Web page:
LAWRENCE — A new $620,000, three-year grant from the U.S. Department of Energy will enable a University of Kansas atmospheric scientist to research how aerosols, clouds and precipitation interact over ocean waters, with the goal of producing more accurate Earth System Models.
Lead researcher David Mechem, professor and chair of geography & atmospheric science at KU, will use a wide array of data collected at the Atmospheric Radiation Measurement Program (ARM) facility on Graciosa Island in the Azores, a region of the eastern North Atlantic known for ample marine low-altitude clouds. While previous research has examined how aerosols influence radiation and precipitation, Mechem said his work will be among the first to parse in such detail how precipitation and other processes in turn influence aerosols in the atmosphere.
“The act of precipitation forming and then falling — it acts to remove the aerosol from the atmosphere,” Mechem said. “Even just a rainstorm cleans it out. You know how everything seems so clean and pristine after it rains? We call it aerosol processing or coalescence processing, this removal of aerosol from the precipitation process. What happens, then, if you try to get new cloud formation, you're going to be dealing with a very different aerosol environment. That's going to have implications for the brightness of the clouds that form and how prone they are to precipitation. We’ll be studying the backside of that aerosol-cloud-precipitation interaction loop. It's something that hasn’t been studied much, and it's important to understand, fundamentally, what governs that process.”
The KU researcher will combine ARM data from the Azores site, observations from a previous ARM aircraft field campaign called the Aerosol and Cloud Experiments in the Eastern North Atlantic, and fine-scale modeling datasets. He said he would rely on long-standing collaborations with DOE laboratory scientists to provide guidance in the use of the ARM data products.
“We’ll use ’Large-eddy Simulations,’ which are fluid-dynamic simulations to probe some of these different mechanisms in a very high-resolution model — much higher resolution than current climate models,” Mechem said. “We can see updrafts and downdrafts, and we can see individual clouds and we can calculate how individual clouds are processing the aerosol — then we can better figure out what’s going into the clouds, what's coming out of the clouds, and what's left after our cloud lives and dies.”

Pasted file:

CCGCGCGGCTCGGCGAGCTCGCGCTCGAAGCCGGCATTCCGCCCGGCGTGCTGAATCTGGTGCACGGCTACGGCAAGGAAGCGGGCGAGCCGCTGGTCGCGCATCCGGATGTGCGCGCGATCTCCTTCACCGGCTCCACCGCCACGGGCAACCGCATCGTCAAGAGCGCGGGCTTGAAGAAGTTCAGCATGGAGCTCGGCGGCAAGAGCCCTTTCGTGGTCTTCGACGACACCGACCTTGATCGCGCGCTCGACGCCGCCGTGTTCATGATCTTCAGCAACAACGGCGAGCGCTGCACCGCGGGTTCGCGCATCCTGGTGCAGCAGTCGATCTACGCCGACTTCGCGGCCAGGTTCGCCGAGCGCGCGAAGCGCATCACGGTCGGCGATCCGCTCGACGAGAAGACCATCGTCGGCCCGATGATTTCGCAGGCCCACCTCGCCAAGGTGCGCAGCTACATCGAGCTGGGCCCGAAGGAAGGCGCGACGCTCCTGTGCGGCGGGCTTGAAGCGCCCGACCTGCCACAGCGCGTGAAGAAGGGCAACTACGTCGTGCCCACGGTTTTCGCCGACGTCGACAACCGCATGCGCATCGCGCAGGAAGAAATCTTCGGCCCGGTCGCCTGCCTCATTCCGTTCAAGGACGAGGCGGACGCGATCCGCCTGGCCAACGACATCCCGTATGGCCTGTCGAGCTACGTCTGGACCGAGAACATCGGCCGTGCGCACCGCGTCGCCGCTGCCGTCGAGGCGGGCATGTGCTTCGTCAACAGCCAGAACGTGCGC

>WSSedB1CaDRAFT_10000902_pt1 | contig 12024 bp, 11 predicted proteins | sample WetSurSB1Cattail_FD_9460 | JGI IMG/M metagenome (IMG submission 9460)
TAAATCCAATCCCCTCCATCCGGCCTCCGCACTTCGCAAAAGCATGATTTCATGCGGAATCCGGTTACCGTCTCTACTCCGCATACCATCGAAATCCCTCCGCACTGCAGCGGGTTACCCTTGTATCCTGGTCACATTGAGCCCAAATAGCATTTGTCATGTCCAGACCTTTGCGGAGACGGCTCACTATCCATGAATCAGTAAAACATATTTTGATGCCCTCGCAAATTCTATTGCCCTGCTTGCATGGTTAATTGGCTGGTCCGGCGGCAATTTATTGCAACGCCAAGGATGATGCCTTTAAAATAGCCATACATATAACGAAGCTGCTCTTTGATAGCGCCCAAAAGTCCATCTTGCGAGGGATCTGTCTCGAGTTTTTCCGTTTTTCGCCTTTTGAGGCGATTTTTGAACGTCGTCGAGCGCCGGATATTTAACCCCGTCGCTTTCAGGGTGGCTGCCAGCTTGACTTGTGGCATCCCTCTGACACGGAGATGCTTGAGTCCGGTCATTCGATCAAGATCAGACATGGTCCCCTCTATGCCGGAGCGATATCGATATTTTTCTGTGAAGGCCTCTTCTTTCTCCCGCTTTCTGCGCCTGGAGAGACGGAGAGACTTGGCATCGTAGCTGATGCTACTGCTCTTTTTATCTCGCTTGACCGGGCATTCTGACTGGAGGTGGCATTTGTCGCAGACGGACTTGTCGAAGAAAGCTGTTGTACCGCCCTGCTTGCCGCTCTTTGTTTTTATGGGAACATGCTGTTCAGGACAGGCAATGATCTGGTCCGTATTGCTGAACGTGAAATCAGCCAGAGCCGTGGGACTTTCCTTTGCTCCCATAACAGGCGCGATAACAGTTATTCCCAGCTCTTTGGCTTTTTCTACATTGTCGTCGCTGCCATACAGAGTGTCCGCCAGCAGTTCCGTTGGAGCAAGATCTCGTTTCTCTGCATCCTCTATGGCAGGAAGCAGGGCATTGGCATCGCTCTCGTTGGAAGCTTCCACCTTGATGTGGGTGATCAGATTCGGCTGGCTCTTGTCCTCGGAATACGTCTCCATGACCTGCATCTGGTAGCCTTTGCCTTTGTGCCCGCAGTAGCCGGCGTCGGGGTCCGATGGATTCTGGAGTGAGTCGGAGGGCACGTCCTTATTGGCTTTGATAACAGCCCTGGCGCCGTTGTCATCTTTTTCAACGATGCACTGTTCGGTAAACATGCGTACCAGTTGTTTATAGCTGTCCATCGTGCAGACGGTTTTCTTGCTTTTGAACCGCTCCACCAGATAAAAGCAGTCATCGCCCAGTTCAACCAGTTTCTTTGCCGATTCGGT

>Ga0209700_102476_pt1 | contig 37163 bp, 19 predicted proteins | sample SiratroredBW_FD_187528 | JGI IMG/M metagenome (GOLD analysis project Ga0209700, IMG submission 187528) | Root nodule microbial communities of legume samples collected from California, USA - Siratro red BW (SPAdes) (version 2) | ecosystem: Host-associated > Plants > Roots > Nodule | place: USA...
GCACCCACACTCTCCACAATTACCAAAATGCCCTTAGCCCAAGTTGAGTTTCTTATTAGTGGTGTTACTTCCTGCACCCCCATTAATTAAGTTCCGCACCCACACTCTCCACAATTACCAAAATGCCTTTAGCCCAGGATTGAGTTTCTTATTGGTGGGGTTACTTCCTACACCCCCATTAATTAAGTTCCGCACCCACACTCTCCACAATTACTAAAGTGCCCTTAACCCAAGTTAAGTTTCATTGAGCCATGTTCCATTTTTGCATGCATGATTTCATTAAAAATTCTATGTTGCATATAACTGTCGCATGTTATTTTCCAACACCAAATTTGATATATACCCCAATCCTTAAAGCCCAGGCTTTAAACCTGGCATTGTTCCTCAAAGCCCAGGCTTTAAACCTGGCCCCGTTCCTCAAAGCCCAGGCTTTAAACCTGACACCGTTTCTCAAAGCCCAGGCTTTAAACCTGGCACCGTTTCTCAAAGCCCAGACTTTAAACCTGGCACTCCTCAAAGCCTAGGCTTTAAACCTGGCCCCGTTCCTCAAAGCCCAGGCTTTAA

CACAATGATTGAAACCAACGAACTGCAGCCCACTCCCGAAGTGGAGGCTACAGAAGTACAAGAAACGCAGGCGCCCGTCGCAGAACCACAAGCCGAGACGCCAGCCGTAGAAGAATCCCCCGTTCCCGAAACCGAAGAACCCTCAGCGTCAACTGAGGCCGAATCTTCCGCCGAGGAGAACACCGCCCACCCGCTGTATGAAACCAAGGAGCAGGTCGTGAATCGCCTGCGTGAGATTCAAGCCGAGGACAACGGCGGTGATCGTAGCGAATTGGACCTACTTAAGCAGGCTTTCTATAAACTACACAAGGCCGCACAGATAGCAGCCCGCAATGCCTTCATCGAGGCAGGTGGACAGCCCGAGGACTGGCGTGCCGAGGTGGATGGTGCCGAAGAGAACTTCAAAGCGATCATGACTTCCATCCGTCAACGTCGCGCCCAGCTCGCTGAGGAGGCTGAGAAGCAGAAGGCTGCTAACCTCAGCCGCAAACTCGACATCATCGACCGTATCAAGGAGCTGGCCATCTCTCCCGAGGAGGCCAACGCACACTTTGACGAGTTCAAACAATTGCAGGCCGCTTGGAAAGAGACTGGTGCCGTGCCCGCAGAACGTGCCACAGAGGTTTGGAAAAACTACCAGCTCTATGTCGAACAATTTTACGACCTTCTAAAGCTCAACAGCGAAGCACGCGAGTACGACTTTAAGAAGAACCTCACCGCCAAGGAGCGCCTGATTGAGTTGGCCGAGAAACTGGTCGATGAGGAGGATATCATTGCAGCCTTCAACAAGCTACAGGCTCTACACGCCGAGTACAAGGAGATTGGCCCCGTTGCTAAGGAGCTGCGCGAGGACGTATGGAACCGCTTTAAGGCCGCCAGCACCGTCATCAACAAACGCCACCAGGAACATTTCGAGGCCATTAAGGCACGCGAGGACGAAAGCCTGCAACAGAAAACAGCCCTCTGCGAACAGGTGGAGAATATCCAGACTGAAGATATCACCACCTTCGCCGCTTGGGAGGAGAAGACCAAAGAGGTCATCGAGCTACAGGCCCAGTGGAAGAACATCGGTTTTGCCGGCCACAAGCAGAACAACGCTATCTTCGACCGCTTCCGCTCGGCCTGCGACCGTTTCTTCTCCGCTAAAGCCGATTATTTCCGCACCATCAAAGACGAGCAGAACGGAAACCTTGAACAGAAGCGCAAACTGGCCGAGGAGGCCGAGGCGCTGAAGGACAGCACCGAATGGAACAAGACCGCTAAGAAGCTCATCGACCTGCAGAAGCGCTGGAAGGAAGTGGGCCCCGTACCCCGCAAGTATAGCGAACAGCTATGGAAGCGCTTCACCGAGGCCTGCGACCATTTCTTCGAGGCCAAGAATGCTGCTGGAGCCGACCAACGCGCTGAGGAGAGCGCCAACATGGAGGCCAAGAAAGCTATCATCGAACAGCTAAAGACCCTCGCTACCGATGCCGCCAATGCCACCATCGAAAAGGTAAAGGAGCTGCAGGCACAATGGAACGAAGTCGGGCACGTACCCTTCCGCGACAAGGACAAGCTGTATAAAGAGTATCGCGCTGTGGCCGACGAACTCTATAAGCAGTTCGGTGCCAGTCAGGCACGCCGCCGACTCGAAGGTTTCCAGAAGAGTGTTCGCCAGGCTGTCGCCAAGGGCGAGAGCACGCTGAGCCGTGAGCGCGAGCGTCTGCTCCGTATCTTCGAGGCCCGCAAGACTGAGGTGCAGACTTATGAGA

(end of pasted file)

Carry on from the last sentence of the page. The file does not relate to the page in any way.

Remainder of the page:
The work product of the data analysis and modeling efforts will be a more detailed, accurate understanding of marine boundary layer (MBL) aerosol-cloud-precipitation interactions, and how better to portray these interactions in climate models. According to DOE, “Response of these low clouds to changes in atmospheric greenhouse gases and aerosols is a major source of uncertainty in global climate models.”
Mechem said one work product could be a computer code with more precise models of cloud-processing of aerosols that could sharpen climate models produced by outside research groups.
“Individual clouds are too small and too short-lived for a climate model to directly capture, so you have to develop other approaches that accurately represent the effects of clouds. We’re trying to get the physics of clouds right so the models produce a credible estimate of climate change,” he said. “You want to better understand the physical processes that are happening and then also figure out a way to represent them in a computer model. We’re using observational and high-resolution modeling tools to better understand what's going on and then we’re going to translate that understanding into improvements in how clouds are portrayed in the climate models.”
Computer simulations will be run on the KU Advanced Community Cluster.
While there is uncertainty in some details of climate models that track climate change, Mechem said it shouldn’t cast doubt on the general validity of climate models.
“If you're doing good science, you quantify uncertainty,” he said. “You have some estimate of what you think the answer is — then you have a range, plus or minus. Part of the reason for paralysis on the climate problem is you can always say, ‘You don't know because there's uncertainty.’ Well, yes, there's always uncertainty. I think the climate models are generally doing a good job, but some parts of their physics are less advanced than other parts. This project is filling in an important aspect of something that's missing — how clouds influence aerosol, and we know aerosol are important.”
The DOE award also will support two students on the master’s or doctorate track in atmospheric science for the project's duration.
“They do the work and get a degree out of it,” Mechem said. “It's full sort of GRA support, a modest stipend and then their tuition covered, which is standard. Researchers typically either will do this or will use the award to get a postdoc — but generally I like supporting students.”
Image: Instrumentation at the ARM facility in the Eastern North Atlantic on Graciosa Island off the coast of Portugal where a KU researcher will show how precipitation influences atmospheric aerosols. Credit: IU.S. Department of Energy Atmospheric Radiation Measurement (ARM) user facility.